I would only respectfully suggest that in the future of impoundment of funds—this goes right to the heart of the prerogatives that the Congress has--that prior consultation would save a great deal of time.
Senator Humphrey this morning, or yesterday, indicated that there was quite a difference, and Senator Fulbright, in the distinction between temporary and permanent impoundment. Temporary could be better understood, but if it looked like it was a more permanent, a changing of the priorities into perpetuity that he would like something entirely different.
Would you want to draw a distinction between the temporary or permanent nature of some of the delay in expending funds, how long the period of time might be. I understand in housing it was clearly stated it was an 18-months moratorium.
Mr. Ash. I was going to suggest that area as probably one of the best examples we could concentrate on for this very point that yon are making.
Given the complexities and difficulties in this whole housing area and the long leadtimes and the tremendous amount of work in the pipeline, it seemed quite appropriate to explicitly state that there would be an 18-month moratorium, for not only would the rate of expenditures from past commitments maintain a relatively high level of housing activity during that time, but this would allow the kind of study necessary to find those improvements that are necessary in some of these areas where we all know things are not fully well. There was a very explicit time, and I think this probably has served the purposes of all interests.
Senator PERCY. Mr. Ash, by your feeling that consultation is desirable, is the administration taking a position that we have no objection to the reporting features of the Ervin bill?
Mr. Ash. The data requested in the Ervin bill for reporting is, as I indicated, identical to that which is even now in the process of preparation, at least as we best understand it.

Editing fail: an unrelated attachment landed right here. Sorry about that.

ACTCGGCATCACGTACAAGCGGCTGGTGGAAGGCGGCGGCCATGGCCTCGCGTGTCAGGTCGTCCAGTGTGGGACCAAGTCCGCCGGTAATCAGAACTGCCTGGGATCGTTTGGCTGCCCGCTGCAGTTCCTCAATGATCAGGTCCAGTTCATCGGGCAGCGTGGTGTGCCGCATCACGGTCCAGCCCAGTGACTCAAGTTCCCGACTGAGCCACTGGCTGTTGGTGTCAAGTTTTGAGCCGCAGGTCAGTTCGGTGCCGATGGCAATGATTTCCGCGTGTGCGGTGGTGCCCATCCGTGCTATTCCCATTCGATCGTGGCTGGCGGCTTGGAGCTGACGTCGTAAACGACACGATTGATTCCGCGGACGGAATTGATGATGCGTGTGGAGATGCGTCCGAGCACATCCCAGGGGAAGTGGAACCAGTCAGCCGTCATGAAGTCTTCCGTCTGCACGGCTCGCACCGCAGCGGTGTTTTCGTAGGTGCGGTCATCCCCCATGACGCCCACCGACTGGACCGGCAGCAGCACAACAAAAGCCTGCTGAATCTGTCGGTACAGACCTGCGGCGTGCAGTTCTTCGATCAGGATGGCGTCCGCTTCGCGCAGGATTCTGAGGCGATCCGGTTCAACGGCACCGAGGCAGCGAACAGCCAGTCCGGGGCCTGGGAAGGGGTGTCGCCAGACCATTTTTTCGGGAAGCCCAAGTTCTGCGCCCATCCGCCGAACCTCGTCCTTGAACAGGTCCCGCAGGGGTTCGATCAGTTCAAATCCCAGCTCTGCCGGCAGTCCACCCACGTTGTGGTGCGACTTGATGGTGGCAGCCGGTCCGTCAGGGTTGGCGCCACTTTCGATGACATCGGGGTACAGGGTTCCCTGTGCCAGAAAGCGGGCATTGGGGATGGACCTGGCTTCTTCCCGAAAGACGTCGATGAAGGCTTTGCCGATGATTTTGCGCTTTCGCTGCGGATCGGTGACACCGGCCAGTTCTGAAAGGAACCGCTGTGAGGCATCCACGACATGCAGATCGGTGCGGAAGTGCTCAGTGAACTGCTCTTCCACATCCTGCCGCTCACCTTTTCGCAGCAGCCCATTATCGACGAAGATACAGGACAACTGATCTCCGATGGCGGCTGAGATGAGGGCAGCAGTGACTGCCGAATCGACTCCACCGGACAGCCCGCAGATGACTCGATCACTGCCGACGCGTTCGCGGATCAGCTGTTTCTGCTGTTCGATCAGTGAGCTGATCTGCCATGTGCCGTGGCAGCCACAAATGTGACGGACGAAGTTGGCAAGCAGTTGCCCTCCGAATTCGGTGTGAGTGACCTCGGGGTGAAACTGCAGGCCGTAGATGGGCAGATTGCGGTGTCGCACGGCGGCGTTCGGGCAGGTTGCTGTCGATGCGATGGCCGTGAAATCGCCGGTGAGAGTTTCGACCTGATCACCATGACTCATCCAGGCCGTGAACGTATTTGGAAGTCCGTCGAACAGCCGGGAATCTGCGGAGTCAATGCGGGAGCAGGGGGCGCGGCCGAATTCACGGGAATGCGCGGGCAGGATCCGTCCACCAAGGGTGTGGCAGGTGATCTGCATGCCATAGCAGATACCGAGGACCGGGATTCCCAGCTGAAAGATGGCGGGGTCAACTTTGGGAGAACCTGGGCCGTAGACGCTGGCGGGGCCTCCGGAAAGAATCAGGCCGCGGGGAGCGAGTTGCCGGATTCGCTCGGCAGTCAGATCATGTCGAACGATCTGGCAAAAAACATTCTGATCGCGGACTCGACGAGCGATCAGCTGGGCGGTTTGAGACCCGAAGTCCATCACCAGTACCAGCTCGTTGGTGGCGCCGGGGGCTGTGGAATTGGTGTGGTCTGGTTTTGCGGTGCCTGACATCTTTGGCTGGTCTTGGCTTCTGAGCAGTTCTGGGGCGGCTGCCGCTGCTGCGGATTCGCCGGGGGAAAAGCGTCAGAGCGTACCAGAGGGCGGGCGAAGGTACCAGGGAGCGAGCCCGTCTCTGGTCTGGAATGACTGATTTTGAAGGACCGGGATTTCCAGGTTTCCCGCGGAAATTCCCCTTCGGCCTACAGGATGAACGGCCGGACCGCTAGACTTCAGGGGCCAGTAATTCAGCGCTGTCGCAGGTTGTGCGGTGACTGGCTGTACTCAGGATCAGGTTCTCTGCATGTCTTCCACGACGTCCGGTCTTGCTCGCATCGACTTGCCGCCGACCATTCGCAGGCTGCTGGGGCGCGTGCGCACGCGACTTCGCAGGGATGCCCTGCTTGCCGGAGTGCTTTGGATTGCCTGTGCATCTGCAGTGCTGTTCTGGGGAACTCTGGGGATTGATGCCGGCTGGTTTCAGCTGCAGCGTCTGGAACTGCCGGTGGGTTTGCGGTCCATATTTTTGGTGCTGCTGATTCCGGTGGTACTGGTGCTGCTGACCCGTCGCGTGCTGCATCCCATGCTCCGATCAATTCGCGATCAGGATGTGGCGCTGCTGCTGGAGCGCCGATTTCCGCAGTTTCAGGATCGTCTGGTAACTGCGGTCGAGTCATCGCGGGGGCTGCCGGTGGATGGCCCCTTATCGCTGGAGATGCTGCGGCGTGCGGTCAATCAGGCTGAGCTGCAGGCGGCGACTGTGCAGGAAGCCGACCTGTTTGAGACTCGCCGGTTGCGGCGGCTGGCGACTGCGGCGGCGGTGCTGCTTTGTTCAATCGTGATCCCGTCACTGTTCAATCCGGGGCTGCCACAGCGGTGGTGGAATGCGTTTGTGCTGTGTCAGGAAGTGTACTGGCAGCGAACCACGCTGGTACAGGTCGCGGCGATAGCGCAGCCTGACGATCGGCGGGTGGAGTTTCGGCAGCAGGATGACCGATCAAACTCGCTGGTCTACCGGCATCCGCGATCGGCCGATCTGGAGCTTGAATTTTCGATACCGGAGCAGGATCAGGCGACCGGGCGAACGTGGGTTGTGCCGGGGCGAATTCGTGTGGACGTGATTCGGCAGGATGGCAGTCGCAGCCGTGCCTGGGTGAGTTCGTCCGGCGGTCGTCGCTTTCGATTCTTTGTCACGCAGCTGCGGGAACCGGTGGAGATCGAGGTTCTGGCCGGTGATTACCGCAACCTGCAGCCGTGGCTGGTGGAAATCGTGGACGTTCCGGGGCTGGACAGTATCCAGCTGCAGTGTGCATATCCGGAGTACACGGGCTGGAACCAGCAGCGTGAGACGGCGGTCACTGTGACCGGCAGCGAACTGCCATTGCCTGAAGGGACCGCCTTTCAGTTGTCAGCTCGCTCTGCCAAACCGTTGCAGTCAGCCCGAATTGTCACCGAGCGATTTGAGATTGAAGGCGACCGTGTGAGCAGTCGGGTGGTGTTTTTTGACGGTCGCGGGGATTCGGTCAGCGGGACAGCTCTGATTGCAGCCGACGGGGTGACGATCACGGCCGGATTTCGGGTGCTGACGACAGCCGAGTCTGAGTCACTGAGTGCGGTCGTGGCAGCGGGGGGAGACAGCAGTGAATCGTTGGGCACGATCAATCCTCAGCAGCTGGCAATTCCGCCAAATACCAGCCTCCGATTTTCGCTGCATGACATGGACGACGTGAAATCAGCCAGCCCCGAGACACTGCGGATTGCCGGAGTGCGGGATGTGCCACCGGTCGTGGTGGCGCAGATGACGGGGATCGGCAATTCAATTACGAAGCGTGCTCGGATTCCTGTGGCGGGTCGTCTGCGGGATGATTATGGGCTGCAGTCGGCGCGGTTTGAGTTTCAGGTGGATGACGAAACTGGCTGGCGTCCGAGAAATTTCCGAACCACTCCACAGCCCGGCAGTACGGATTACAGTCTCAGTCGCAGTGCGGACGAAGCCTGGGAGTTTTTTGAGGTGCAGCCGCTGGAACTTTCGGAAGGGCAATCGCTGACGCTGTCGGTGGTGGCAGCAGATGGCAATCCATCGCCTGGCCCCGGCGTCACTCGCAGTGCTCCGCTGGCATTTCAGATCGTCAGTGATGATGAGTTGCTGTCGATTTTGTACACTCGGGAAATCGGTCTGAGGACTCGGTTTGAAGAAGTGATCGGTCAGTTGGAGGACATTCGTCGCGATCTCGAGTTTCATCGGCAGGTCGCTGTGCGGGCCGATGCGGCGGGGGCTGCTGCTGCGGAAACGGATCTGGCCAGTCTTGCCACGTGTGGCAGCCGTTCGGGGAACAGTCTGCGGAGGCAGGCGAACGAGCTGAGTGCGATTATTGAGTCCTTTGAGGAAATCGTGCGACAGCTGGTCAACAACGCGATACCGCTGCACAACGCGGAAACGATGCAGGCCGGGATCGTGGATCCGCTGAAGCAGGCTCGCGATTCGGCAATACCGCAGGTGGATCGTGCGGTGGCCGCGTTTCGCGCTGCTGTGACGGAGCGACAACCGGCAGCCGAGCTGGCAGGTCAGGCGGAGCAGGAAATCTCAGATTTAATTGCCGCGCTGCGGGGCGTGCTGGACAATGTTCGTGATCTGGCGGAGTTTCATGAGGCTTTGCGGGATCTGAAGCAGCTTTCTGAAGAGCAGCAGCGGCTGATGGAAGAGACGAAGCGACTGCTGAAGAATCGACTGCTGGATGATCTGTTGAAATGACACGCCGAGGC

Senator PERCY. So you have no objection to that being part of the legislation?
Mr. Ash. We feel no need to report a second time that which is already reported once, so, therefore, we would object to a dual reporting of the same thing. Senator PERCY. Your point is this is a redundant feature in the bill.
Mr. Ash. I would make two points about the reporting required in S. 373. First, it is redundant, or appears to be virtually completely or substantially redundant, to that called for, in terms of information.
Second, the definition of what constitutes an impoundment in S. 373 is such that it is impossible to determine what is actually required. By one interpretation there would be thousands of items reported each day because, as you know, every contracting officer on behalf of the Gorernment, every auditor as his actions bear upon payments under Government contracts, every administrative officer of various kinds, make their individual judgmental decisions not to pay an amount today for one of many reasons—maybe never pay it because it isn't duly oved—or maybe pay it at some later time. If each and every one of those thousands of transactions every day had to be reported we would hare, of course, not only an onerous requirement in terms of preparing a report, but it would be difficult to understand what to do with the information as that report was received.
There are two basic points: One, it would be substantially redundant, and two, we are not certain of the definition, and because of the definition used and its lack of clarity we are not really sure what is expected of that report under S. 373.
Senator Percy. My last question can be just a yes or no, hopefully, so that my colleagues can continue.
In Elmer Staats' letter or testimony to us yesterday-perhaps you are familiar with it—he listed the history of impoundment of funds starting with 1942, starting with Presidents Roosevelt, Truman, and all the way through President Johnson's administration when it impounded moneys from the highway trust fund and in 1966 the highway trust fund had cut back some housing, health, education, welfare, and interior.
Do you feel that any of those actions taken by those Presidents were illegal or unconstitutional as you understand them?